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Diabetes diet: Create your healthy-eating plan

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Diabetes diet: Create your healthy-eating planA diabetes diet is a healthy-eating plan that helps control blood sugar. Use this guide to get started, from meal planning to counting carbohydrates.

By Mayo Clinic Staff

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A diabetes diet simply means eating the healthiest foods in moderate amounts and sticking to regular mealtimes. It’s a healthy-eating plan that’s naturally rich in nutrients and low in fat and calories. Key elements are fruits, vegetables and whole grains. In fact, this type of diet is the best eating plan for most everyone.

Why do you need to develop a healthy-eating plan?

If you have diabetes or prediabetes, your health care provider will likely recommend that you see a dietitian to help you develop a healthy-eating plan. The plan helps you control your blood sugar, also called blood glucose, manage your weight and control heart disease risk factors. These factors include high blood pressure and high blood fats.

When you eat extra calories and carbohydrates, your blood sugar levels rise. If blood sugar isn’t controlled, it can lead to serious problems. These problems include a high blood sugar level, called hyperglycemia. If this high level lasts for a long time, it may lead to long-term complications, such as nerve, kidney and heart damage.

You can help keep your blood sugar level in a safe range. Make healthy food choices and track your eating habits.

For most people with type 2 diabetes, weight loss also can make it easier to control blood sugar. Weight loss offers a host of other health benefits. If you need to lose weight, a healthy-eating plan provides a well-organized, nutritious way to reach your goal safely.

What does a diet for people with diabetes involve?

A diet for people living with diabetes is based on eating healthy meals at regular times. Eating meals at regular times helps to better use insulin that the body makes or gets through medicine.

A registered dietitian can help you put together a diet based on your health goals, tastes and lifestyle. The dietitian also can talk with you about how to improve your eating habits. Options include choosing portion sizes that suit the needs for your size and activity level.

Recommended foods

Make your calories count with nutritious foods. Choose healthy carbohydrates, fiber-rich foods, fish and “good” fats.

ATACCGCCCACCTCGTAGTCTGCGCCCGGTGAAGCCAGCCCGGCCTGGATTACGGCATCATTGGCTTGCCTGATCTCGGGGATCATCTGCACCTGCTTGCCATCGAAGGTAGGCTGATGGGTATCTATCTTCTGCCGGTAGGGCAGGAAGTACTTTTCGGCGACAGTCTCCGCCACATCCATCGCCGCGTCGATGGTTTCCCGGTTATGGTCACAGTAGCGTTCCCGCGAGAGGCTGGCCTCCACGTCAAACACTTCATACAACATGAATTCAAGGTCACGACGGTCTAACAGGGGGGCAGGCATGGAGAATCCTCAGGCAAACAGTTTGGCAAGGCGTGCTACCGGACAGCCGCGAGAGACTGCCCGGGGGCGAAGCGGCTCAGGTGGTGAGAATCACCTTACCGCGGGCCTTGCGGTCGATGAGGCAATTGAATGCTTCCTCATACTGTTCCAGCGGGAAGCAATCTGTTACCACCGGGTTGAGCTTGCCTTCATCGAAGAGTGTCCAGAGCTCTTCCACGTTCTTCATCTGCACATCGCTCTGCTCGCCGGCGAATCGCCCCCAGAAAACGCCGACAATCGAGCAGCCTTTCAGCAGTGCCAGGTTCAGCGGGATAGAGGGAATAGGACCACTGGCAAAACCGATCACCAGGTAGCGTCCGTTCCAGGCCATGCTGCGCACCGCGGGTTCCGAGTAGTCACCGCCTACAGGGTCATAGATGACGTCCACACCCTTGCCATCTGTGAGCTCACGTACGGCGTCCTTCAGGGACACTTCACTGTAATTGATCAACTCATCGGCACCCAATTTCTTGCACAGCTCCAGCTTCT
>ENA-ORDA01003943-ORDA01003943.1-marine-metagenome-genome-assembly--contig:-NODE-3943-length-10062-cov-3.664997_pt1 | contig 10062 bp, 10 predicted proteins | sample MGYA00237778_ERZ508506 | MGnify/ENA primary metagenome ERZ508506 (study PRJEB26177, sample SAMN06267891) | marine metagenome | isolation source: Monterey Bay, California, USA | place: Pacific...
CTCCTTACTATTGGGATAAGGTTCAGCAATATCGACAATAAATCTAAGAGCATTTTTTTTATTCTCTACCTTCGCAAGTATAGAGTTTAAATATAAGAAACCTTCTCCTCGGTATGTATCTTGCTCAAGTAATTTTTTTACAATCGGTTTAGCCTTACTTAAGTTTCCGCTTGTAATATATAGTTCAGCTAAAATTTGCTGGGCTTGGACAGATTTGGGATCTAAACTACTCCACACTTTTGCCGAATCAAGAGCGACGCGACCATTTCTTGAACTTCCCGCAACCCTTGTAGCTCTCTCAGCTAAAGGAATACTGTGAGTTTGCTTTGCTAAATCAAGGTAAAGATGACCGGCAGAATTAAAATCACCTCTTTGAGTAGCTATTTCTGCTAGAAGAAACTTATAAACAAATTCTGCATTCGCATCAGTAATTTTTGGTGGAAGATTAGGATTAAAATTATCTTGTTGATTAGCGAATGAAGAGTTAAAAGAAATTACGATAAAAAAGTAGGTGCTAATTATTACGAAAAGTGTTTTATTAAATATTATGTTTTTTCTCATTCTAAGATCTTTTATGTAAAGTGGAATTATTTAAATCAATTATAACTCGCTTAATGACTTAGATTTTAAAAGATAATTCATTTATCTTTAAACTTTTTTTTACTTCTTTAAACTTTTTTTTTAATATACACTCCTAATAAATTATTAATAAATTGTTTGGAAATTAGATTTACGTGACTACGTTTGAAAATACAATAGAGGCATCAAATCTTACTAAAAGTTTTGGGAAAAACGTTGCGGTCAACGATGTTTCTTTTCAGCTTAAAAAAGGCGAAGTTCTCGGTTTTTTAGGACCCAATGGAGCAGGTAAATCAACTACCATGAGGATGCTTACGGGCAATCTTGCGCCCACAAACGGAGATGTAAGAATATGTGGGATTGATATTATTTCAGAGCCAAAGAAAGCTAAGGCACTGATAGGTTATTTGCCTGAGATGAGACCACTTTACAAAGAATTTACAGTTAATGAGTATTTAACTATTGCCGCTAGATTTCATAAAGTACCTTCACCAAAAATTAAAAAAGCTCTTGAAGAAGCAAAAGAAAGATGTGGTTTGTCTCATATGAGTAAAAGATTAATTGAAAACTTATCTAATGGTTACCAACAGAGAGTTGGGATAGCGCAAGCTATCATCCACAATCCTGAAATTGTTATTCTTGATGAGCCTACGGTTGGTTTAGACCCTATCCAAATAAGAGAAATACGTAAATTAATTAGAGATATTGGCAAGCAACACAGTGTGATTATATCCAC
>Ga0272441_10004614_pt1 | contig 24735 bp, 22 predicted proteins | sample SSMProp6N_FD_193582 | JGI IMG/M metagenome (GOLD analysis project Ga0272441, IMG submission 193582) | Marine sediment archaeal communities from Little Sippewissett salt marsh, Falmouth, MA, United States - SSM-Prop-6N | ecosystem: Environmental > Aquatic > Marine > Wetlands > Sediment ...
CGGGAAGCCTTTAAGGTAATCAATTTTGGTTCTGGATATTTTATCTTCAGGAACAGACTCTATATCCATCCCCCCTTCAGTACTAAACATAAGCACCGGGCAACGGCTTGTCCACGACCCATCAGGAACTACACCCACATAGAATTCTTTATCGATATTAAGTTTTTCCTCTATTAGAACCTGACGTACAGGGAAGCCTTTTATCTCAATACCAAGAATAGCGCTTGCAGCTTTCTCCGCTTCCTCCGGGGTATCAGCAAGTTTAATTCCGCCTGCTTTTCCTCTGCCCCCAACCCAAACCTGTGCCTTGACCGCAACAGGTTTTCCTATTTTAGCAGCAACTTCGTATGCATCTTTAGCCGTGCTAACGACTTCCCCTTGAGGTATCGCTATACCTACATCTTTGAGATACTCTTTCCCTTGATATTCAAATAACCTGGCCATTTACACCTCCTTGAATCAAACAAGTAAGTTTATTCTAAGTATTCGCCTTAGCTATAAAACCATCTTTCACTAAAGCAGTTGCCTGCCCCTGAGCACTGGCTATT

Healthy carbohydrates
During digestion, sugars and starches break down into blood glucose. Sugars also are known as simple carbohydrates, and starches also are known as complex carbohydrates. Focus on healthy carbohydrates, such as:

Fruits.
Vegetables.
Whole grains.
Legumes, such as beans and peas.
Low-fat dairy products, such as milk and cheese.

Avoid less healthy carbohydrates, such as foods or drinks with added fats, sugars and sodium.

Fiber-rich foods
Dietary fiber includes all parts of plant foods that your body can’t digest or absorb. Fiber moderates how your body digests food and helps control blood sugar levels. Foods high in fiber include:

Vegetables.
Fruits. For the most fiber benefit, eat whole fruits rather than drinking fruit juice.
Nuts.
Legumes, such as beans and peas.
Whole grains.

Heart-healthy fish
Eat heart-healthy fish at least twice a week. Fish such as salmon, mackerel, tuna and sardines are rich in omega-3 fatty acids. These omega-3s may prevent heart disease. Avoid fried fish.

If you are pregnant, are planning to get pregnant or are breastfeeding, do not eat fish that’s typically high in mercury. This includes shark, swordfish, king mackerel and tilefish.

‘Good’ fats
Foods containing monounsaturated and polyunsaturated fats can help lower your cholesterol levels. These include:

Avocados.
Nuts.
Canola, olive and peanut oils.

But don’t overdo it, as all fats are high in calories.

Foods to avoid

Diabetes raises your risk of heart disease and stroke by raising the rate at which you develop clogged and hardened arteries. Foods containing the following can work against your goal of a heart-healthy diet.

Saturated fats. Avoid high-fat dairy products and animal proteins such as butter, beef, hot dogs, sausage and bacon. Limit coconut and palm kernel oils.
Trans fats. Avoid trans fats found in processed snacks, baked goods, shortening and stick margarines.